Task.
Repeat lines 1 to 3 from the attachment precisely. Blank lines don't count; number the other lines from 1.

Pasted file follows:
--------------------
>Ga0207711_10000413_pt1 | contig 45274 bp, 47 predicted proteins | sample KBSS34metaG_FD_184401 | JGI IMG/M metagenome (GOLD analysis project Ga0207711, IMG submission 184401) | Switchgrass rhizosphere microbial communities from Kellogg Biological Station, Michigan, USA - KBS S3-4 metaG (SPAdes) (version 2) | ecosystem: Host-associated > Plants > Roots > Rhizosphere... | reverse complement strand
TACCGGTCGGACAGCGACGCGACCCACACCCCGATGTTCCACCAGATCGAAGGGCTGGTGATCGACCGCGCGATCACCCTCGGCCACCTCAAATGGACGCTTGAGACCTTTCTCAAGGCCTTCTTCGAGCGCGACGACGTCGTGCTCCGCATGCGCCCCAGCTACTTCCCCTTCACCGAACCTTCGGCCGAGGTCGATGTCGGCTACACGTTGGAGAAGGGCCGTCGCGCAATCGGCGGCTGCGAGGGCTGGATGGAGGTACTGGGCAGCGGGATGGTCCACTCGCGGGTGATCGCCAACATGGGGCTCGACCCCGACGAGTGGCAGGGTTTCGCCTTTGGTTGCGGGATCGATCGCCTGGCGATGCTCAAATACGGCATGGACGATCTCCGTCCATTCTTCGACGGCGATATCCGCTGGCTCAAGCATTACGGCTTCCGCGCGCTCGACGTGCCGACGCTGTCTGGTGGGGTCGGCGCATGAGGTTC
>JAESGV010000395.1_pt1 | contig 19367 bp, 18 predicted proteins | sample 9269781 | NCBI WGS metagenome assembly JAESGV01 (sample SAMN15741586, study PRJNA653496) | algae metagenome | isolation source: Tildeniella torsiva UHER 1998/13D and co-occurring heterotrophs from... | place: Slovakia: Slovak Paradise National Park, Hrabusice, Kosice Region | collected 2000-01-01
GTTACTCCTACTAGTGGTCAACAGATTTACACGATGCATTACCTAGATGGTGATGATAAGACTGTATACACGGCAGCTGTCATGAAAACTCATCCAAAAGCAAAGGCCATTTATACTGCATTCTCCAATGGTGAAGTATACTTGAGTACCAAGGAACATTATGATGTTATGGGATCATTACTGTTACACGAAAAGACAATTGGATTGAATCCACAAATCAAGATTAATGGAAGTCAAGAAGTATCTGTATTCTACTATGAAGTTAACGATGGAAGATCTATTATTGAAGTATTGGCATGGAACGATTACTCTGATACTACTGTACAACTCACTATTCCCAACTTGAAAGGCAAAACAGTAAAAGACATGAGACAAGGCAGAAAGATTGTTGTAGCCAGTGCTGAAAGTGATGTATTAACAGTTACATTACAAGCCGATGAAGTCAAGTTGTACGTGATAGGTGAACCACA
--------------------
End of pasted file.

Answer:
>Ga0207711_10000413_pt1 | contig 45274 bp, 47 predicted proteins | sample KBSS34metaG_FD_184401 | JGI IMG/M metagenome (GOLD analysis project Ga0207711, IMG submission 184401) | Switchgrass rhizosphere microbial communities from Kellogg Biological Station, Michigan, USA - KBS S3-4 metaG (SPAdes) (version 2) | ecosystem: Host-associated > Plants > Roots > Rhizosphere... | reverse complement strand
TACCGGTCGGACAGCGACGCGACCCACACCCCGATGTTCCACCAGATCGAAGGGCTGGTGATCGACCGCGCGATCACCCTCGGCCACCTCAAATGGACGCTTGAGACCTTTCTCAAGGCCTTCTTCGAGCGCGACGACGTCGTGCTCCGCATGCGCCCCAGCTACTTCCCCTTCACCGAACCTTCGGCCGAGGTCGATGTCGGCTACACGTTGGAGAAGGGCCGTCGCGCAATCGGCGGCTGCGAGGGCTGGATGGAGGTACTGGGCAGCGGGATGGTCCACTCGCGGGTGATCGCCAACATGGGGCTCGACCCCGACGAGTGGCAGGGTTTCGCCTTTGGTTGCGGGATCGATCGCCTGGCGATGCTCAAATACGGCATGGACGATCTCCGTCCATTCTTCGACGGCGATATCCGCTGGCTCAAGCATTACGGCTTCCGCGCGCTCGACGTGCCGACGCTGTCTGGTGGGGTCGGCGCATGAGGTTC
>JAESGV010000395.1_pt1 | contig 19367 bp, 18 predicted proteins | sample 9269781 | NCBI WGS metagenome assembly JAESGV01 (sample SAMN15741586, study PRJNA653496) | algae metagenome | isolation source: Tildeniella torsiva UHER 1998/13D and co-occurring heterotrophs from... | place: Slovakia: Slovak Paradise National Park, Hrabusice, Kosice Region | collected 2000-01-01